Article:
If Bill Swiskey is elected to the Greenport Village Board for a second time next week, we hope one of the television executives who calls the East End home in the summertime takes notice.
A reality series about the Greenport Village Board — with its artist mayor and his leather-jacket-wearing rival — would shake up the Nielsen ratings.
Every week people would tune in from afar to get a peek at just how crazy things can get when tempers flare in our little seaport village.
If The Suffolk Times were a television network, we might endorse Mr. Swiskey for that very reason. But we’re not.
There’s no denying Mr. Swiskey is a bright guy who knows the ins and outs of the village. He’s persistent and a lot of his ideas — and his complaints — make sense. For example, we agree that part-time board members shouldn’t receive health benefits from the village. He’s also spot-on in suggesting Greenport could make better use of its website as a public information resource.
If he only behaved a little differently, Mr. Swiskey might be a good choice in next Tuesday’s election. But the man is also a total loose cannon — the image of a cartoon character Matt Groenig might have thought up in his studio — who’s shown no ability or desire to work with others.
A five-member village board must be able to collaborate effectively. Dissenting voices are healthy, but not when they consistently fail to reach — or even attempt — any type of accord.
It will also be important for the new board to find a way to work well with the public, as daunting a task as that may be, given recent history.
Julia Robins, the other challenger looking to fill one of the board’s two open seats, touched on that issue during her campaign, when she said civil discourse has eroded under the current administration.
“I really would hope that everyone is treated with civility and respect,” she told The Suffolk Times. “That’s very important these days. That issue seems to come up a lot.”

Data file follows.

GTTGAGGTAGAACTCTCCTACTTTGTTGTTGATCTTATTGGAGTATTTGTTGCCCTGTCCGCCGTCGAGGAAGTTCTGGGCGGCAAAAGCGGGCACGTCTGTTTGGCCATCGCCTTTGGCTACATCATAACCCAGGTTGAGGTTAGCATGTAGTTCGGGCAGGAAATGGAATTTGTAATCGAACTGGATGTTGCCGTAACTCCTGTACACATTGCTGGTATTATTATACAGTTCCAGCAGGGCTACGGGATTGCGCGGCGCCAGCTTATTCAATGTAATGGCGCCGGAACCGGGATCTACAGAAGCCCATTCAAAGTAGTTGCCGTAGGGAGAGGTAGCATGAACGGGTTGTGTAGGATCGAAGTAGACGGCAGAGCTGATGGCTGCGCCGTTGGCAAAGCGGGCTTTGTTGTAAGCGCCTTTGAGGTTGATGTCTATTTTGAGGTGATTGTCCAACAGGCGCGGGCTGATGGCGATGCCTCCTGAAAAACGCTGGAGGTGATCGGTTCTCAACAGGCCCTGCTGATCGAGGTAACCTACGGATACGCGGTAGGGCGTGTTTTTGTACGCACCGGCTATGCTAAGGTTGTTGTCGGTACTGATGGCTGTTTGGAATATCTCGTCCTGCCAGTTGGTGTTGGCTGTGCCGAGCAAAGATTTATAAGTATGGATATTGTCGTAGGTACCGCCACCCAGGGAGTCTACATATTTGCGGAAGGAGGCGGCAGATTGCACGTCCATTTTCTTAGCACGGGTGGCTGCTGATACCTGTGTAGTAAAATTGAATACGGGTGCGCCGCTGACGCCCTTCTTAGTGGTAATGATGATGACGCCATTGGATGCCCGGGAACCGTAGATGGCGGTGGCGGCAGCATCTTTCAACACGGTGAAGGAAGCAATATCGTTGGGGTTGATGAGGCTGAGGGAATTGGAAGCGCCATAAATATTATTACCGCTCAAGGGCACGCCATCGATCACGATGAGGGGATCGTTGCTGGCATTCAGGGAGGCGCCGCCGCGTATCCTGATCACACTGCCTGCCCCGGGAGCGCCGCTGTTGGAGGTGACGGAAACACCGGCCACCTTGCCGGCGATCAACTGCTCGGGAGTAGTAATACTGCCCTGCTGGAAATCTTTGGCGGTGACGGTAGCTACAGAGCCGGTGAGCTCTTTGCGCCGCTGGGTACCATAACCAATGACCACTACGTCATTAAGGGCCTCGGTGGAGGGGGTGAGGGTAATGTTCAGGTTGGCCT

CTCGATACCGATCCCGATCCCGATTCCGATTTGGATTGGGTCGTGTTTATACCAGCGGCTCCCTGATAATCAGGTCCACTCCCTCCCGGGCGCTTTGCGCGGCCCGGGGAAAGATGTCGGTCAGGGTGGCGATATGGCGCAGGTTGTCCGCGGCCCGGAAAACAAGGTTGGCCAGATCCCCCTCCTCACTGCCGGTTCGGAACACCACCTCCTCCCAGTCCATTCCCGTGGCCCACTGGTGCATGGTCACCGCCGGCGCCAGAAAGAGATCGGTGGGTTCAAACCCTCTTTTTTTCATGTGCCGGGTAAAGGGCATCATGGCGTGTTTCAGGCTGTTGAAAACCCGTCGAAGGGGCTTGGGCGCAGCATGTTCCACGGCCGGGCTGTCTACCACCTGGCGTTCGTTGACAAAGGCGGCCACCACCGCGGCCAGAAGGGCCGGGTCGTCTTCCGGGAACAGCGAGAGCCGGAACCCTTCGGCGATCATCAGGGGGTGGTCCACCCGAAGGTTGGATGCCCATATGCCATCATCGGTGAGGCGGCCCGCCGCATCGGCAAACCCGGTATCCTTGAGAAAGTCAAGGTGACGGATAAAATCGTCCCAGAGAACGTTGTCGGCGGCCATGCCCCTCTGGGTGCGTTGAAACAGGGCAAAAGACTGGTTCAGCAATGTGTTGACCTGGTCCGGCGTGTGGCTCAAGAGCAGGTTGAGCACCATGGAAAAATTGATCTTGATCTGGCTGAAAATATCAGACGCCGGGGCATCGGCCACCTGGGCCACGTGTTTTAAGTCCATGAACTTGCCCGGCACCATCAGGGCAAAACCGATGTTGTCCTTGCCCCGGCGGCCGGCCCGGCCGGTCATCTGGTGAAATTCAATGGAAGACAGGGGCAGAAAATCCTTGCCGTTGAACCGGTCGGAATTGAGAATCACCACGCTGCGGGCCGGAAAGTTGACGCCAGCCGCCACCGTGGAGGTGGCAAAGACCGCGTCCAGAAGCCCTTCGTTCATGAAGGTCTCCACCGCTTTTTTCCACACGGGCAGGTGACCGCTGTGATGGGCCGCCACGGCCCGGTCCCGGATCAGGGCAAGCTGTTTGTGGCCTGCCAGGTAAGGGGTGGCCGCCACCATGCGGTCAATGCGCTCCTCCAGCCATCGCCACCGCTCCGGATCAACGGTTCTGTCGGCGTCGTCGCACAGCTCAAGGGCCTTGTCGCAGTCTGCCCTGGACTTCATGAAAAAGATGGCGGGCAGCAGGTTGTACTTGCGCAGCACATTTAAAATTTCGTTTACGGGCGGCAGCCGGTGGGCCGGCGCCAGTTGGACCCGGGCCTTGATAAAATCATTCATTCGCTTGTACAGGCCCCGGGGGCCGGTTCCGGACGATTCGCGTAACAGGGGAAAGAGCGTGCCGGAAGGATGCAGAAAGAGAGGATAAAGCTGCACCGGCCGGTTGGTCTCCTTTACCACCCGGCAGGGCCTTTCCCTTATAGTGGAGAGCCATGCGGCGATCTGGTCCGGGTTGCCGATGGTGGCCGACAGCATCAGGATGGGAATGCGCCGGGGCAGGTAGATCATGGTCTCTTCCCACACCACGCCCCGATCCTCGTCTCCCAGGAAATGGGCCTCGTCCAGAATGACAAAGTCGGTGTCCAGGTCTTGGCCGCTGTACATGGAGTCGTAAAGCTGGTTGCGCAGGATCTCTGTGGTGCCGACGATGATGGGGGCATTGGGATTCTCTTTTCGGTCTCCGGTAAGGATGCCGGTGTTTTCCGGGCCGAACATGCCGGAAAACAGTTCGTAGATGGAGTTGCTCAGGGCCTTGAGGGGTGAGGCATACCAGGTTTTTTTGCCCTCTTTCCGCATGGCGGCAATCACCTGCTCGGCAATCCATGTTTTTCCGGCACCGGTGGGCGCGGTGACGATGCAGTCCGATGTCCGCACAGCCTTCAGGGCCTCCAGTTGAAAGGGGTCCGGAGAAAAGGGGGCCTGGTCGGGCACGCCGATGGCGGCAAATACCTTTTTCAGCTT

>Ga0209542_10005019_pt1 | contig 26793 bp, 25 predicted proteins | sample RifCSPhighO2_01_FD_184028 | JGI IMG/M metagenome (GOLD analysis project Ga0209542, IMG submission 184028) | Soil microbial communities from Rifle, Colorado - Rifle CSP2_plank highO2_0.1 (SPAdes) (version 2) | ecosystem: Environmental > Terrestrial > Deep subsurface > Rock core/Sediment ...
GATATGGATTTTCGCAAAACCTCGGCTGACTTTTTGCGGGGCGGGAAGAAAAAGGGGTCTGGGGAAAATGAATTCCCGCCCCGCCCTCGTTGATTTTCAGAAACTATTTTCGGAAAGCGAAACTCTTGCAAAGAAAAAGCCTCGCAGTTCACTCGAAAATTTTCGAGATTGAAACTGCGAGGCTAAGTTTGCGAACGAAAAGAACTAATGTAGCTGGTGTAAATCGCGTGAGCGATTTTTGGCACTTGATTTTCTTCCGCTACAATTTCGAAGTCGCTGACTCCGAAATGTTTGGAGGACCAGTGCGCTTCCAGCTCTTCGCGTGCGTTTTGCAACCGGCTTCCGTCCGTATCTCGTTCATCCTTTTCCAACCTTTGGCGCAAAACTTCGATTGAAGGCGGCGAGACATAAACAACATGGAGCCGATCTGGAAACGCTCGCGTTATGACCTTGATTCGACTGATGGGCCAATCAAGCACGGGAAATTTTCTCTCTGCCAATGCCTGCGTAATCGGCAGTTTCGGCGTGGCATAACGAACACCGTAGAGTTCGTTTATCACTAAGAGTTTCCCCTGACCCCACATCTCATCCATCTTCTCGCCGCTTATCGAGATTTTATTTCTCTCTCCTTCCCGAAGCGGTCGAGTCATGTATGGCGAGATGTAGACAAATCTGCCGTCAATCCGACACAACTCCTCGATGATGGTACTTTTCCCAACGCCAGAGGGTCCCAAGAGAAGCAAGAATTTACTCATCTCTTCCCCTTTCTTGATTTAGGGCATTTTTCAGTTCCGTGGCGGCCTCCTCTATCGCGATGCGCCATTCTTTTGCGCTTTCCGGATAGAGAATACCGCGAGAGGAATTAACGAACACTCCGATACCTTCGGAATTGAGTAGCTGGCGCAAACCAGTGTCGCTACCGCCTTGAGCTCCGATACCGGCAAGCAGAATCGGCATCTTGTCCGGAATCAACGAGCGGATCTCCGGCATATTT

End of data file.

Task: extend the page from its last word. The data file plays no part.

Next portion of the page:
We believe that Ms. Robins, a downtown realtor, has a calm demeanor that could be welcoming on the village board.
We agree when she says that metered parking downtown could create “a sense of bad will” and her appeal to approach the business community to find a solution for parking makes sense.
She seemed a tad overmatched in our debate next to the dominant personalities of Mr. Swiskey and incumbent Mary Bess Phillips, though. She’ll need to develop her voice to be an effective member of village government.
Ms. Phillips, meanwhile, should look to show more poise herself. So, too, should Mayor David Nyce, who could be seen in the audience sighing and rolling his eyes during our debate. Communication is a two-way street and the blame for all the animosity at Greenport Village does not fall exclusively on the dissenting public.
Ms. Phillips said she wants to continue working to make downtown active year round and focus on capital improvements. Projects like the wastewater treatment plant and roof repairs at the light plant lingered far too long. The time has come for a more modern and efficient village government, something that should be a priority for the new board.
We believe the hearts of Ms. Phillips and Ms. Robins are in the right place. They truly care about their village and we look forward to seeing them rise to the challenge of moving Greenport forward during difficult economic times.
There’s no doubt Mr. Swiskey cares about Greenport, too. But he seems more focused on conspiracy theories and personal revenge. We get that he’s playing the classic role of the candidate who doesn’t care what anyone thinks about him, but he’s so reckless in his approach he’d be more of a liability than an asset as a member of the board.
Mr. Swiskey is his own worst enemy and we couldn’t possibly suggest you give him your vote.
Vote for Phillips and Robins in Greenport Tuesday.